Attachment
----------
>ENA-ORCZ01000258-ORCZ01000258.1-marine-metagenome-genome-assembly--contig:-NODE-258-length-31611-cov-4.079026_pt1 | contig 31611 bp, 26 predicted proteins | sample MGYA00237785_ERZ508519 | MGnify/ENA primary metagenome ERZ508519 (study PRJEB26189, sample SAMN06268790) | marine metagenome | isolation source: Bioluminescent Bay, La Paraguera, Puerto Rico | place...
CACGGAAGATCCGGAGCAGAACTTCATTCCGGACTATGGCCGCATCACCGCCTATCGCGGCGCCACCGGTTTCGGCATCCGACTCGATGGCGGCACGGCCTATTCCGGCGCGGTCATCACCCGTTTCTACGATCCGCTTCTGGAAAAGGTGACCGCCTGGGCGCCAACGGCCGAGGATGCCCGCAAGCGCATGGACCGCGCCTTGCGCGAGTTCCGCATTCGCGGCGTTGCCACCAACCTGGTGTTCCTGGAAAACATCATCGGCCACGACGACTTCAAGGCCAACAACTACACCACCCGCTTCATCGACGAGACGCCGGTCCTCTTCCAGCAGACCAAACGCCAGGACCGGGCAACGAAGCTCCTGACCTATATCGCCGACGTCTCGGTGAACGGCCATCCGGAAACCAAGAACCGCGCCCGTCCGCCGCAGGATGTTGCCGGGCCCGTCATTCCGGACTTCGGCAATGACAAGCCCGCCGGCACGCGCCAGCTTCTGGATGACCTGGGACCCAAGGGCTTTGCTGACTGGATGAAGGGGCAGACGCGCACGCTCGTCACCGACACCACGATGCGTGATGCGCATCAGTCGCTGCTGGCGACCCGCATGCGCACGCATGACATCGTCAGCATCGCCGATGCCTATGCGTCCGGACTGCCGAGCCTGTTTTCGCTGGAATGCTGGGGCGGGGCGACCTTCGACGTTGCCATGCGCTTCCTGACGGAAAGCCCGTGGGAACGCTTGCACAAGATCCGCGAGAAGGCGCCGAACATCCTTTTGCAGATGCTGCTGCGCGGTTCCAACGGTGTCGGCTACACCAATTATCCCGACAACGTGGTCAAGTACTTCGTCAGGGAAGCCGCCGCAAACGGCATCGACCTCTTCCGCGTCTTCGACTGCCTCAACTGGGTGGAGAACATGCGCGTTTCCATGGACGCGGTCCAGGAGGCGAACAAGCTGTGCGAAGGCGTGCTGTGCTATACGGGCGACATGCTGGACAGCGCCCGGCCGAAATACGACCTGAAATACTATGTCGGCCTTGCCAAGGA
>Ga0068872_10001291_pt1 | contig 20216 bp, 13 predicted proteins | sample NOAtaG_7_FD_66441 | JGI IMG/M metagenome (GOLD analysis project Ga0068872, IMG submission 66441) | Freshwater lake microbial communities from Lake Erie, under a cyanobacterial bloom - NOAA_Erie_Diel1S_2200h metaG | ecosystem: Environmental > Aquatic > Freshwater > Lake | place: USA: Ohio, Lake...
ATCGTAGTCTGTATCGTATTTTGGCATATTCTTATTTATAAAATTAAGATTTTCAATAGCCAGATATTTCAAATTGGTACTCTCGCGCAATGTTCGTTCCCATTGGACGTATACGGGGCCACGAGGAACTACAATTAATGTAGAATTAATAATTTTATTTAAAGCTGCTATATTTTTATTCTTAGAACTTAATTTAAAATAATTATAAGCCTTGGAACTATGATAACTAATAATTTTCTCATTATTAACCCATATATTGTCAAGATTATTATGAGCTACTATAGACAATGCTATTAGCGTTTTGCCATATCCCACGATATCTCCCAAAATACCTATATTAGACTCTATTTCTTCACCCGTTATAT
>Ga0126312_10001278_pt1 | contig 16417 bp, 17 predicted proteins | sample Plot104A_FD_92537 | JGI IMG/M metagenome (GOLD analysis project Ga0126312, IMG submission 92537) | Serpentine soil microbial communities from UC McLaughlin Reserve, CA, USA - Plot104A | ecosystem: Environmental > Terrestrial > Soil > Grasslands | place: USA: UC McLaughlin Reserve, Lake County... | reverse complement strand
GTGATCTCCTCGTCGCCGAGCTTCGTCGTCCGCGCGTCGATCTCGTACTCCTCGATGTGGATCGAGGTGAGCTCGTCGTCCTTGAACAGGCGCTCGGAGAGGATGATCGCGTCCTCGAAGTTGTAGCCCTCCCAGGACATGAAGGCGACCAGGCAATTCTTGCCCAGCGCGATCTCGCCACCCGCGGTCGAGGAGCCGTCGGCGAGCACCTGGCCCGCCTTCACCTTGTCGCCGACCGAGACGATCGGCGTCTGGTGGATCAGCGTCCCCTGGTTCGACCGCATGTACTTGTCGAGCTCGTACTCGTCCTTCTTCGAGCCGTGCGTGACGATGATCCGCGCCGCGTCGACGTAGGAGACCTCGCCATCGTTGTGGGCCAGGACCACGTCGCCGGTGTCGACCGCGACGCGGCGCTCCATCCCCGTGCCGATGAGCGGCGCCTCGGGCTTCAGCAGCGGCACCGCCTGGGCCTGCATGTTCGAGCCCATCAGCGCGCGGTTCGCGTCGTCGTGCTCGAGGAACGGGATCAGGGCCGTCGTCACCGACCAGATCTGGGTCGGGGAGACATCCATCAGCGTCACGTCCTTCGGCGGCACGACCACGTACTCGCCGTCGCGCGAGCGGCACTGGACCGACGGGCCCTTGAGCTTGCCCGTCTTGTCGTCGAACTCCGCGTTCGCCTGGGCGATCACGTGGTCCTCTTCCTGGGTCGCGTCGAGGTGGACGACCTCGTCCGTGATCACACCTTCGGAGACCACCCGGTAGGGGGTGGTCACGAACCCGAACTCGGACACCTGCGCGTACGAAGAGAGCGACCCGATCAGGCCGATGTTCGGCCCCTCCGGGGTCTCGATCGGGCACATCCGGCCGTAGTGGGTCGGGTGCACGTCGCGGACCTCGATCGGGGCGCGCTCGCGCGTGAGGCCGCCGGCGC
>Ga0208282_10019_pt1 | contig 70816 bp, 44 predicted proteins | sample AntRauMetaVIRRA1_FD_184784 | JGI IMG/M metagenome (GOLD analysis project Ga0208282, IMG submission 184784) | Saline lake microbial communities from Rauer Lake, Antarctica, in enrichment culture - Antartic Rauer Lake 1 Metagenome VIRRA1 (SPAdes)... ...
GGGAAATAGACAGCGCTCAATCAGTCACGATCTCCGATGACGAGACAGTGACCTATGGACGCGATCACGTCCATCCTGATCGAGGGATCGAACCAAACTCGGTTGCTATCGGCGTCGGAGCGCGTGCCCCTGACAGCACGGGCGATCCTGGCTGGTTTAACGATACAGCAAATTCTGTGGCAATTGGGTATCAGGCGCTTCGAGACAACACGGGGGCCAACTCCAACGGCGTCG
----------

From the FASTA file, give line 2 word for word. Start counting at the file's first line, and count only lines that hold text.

CACGGAAGATCCGGAGCAGAACTTCATTCCGGACTATGGCCGCATCACCGCCTATCGCGGCGCCACCGGTTTCGGCATCCGACTCGATGGCGGCACGGCCTATTCCGGCGCGGTCATCACCCGTTTCTACGATCCGCTTCTGGAAAAGGTGACCGCCTGGGCGCCAACGGCCGAGGATGCCCGCAAGCGCATGGACCGCGCCTTGCGCGAGTTCCGCATTCGCGGCGTTGCCACCAACCTGGTGTTCCTGGAAAACATCATCGGCCACGACGACTTCAAGGCCAACAACTACACCACCCGCTTCATCGACGAGACGCCGGTCCTCTTCCAGCAGACCAAACGCCAGGACCGGGCAACGAAGCTCCTGACCTATATCGCCGACGTCTCGGTGAACGGCCATCCGGAAACCAAGAACCGCGCCCGTCCGCCGCAGGATGTTGCCGGGCCCGTCATTCCGGACTTCGGCAATGACAAGCCCGCCGGCACGCGCCAGCTTCTGGATGACCTGGGACCCAAGGGCTTTGCTGACTGGATGAAGGGGCAGACGCGCACGCTCGTCACCGACACCACGATGCGTGATGCGCATCAGTCGCTGCTGGCGACCCGCATGCGCACGCATGACATCGTCAGCATCGCCGATGCCTATGCGTCCGGACTGCCGAGCCTGTTTTCGCTGGAATGCTGGGGCGGGGCGACCTTCGACGTTGCCATGCGCTTCCTGACGGAAAGCCCGTGGGAACGCTTGCACAAGATCCGCGAGAAGGCGCCGAACATCCTTTTGCAGATGCTGCTGCGCGGTTCCAACGGTGTCGGCTACACCAATTATCCCGACAACGTGGTCAAGTACTTCGTCAGGGAAGCCGCCGCAAACGGCATCGACCTCTTCCGCGTCTTCGACTGCCTCAACTGGGTGGAGAACATGCGCGTTTCCATGGACGCGGTCCAGGAGGCGAACAAGCTGTGCGAAGGCGTGCTGTGCTATACGGGCGACATGCTGGACAGCGCCCGGCCGAAATACGACCTGAAATACTATGTCGGCCTTGCCAAGGA